Breast cancer is one of the most prevalent and devastating malignant diseases in women worldwide.
Fortunately, while breast cancer incidence is still increasing, its death rate is declining. This is mainly due to early
diagnosis and potent therapies such as blockade of estrogen receptor- or of ErbB2 (HER2-neu) membrane receptorsignaling.
In recent years, the PI3K/AKT/mTOR pathway, which transmits signals from the cell membrane into the
nucleus and activates multiple oncogenic programs, has been found to play a crucial role in the regulation of breast cancer
cell growth. This pathway is densely interconnected with a multitude of other important regulatory systems for glucose-,
lipid- and amino acid-metabolism, for energy balance, and for autophagy. It has been found that PI3K/AKT/mTOR
signaling modulates estrogen receptor function. Using transverse and feedback regulatory loops the PI3K/AKT/mTOR
cascade can communicate with concurrent and with upstream systems. Thus, PI3K/AKT/mTOR is a crucial element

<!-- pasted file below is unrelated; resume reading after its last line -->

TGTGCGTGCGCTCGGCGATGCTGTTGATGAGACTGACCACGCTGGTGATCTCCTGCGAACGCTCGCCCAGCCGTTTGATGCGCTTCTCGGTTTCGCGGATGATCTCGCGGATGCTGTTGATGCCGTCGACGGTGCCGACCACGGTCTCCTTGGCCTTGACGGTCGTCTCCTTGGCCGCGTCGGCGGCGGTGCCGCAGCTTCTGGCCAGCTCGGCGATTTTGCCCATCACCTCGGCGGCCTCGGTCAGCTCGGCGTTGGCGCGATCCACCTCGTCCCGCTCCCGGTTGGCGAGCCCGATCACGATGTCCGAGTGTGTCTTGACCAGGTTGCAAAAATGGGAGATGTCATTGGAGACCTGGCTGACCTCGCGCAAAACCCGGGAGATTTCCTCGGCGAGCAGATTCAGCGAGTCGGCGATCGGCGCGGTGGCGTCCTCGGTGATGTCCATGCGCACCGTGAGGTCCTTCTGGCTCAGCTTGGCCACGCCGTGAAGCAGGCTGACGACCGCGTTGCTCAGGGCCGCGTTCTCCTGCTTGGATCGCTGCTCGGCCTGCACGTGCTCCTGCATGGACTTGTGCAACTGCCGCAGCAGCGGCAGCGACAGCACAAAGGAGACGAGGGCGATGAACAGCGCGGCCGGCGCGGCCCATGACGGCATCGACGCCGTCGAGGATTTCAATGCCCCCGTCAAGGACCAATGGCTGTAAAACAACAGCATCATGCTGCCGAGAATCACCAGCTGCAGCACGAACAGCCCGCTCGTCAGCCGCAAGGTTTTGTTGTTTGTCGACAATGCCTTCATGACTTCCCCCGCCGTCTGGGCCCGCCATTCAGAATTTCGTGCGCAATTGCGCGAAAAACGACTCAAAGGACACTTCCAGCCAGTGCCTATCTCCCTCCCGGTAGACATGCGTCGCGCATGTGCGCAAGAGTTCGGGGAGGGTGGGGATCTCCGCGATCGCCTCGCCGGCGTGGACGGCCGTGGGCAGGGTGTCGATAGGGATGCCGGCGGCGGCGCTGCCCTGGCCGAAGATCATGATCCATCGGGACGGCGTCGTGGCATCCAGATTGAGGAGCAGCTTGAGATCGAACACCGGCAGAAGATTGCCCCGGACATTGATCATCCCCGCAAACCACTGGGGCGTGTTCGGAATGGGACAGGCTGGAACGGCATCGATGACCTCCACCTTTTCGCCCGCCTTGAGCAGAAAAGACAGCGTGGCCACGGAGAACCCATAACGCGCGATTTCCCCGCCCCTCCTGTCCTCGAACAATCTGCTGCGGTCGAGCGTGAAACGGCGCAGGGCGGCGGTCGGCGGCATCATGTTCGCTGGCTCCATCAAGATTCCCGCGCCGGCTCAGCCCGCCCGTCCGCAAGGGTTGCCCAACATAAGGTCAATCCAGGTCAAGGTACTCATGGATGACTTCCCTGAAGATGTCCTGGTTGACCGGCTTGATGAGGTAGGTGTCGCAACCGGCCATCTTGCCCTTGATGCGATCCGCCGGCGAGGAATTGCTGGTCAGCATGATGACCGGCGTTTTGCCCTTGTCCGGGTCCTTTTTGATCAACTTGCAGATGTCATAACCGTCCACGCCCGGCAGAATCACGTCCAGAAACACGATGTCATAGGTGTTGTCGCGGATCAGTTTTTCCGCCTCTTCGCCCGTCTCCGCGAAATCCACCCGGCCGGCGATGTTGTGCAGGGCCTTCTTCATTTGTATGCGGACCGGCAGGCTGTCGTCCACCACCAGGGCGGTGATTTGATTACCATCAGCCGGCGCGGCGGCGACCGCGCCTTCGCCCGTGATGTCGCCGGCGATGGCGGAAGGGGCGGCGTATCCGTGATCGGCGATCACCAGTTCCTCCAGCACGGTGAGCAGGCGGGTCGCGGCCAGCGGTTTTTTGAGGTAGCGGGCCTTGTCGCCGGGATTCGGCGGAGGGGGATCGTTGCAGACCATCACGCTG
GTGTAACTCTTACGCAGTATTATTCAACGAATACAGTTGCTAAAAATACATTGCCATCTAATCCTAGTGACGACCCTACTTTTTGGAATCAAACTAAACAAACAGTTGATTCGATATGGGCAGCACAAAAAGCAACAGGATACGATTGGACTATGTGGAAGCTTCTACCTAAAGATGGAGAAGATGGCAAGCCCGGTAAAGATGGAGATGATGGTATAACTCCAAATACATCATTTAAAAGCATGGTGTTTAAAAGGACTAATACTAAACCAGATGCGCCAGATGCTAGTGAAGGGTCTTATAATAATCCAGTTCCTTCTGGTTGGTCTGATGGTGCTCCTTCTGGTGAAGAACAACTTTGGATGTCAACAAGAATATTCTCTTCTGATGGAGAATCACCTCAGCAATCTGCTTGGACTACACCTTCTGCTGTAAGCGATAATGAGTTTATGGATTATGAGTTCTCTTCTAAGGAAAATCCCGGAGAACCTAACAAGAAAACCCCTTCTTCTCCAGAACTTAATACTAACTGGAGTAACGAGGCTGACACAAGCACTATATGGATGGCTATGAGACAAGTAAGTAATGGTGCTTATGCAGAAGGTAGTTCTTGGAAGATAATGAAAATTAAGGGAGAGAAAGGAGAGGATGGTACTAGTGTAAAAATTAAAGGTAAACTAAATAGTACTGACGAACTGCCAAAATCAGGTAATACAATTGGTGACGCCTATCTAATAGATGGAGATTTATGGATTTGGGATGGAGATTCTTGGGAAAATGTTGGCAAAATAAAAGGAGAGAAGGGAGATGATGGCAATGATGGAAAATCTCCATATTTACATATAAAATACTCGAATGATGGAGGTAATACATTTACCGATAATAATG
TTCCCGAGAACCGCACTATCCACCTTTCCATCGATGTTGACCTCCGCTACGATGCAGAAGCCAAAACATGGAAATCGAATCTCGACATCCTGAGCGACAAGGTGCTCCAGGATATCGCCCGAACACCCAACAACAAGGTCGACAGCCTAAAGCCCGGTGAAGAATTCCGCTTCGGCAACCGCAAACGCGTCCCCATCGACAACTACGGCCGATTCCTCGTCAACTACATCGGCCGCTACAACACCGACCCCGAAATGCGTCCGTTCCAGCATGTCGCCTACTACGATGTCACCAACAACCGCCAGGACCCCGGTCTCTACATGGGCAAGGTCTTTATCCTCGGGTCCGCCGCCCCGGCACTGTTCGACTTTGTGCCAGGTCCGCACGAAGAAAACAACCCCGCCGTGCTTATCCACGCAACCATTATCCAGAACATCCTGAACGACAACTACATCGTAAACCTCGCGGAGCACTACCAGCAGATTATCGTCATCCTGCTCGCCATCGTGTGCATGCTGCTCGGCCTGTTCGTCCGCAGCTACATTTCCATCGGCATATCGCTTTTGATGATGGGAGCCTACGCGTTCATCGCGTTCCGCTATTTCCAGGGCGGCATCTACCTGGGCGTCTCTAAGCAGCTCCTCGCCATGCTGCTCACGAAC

within a complicated signaling network. This pathway is hyperactive in more than 70% of breast tumors. Hence, the
protein kinases located along this route represent very attractive and promising drug targets for breast cancer therapy.
Currently, numerous small molecular drugs that inhibit PI3K, AKT and/or mTOR are being developed in preclinical and
clinical models of breast cancer. Some of these compounds are highly selective blocking only one particular kinase
complex, whereas others interfere with two (mTORC1+mTORC2) or even three effectors (PI3K+mTORC1+mTORC2) of
the pathway. Due to the many interactions with other regulatory systems, silencing of the pathway can cause unexpected
results. Therefore, detailed preclinical and clinical evaluation of these compounds as single drugs and in combination is
required to achieve optimal results with maximal clinical benefit and acceptable toxicity. Also, reliable biomarkers for the
identification of patient subsets that will maximally benefit from PI3K/AKT/mTOR inhibition need to be developed.
Thus, selective silencing of PI3K/AKT/mTOR signaling represents a promising approach for breast cancer and might
prove useful when combined with other drugs. Here we review the current preclinical and clinical data and compare the
potential benefits of multi- versus single-targeting PI3K/AKT/mTOR drugs.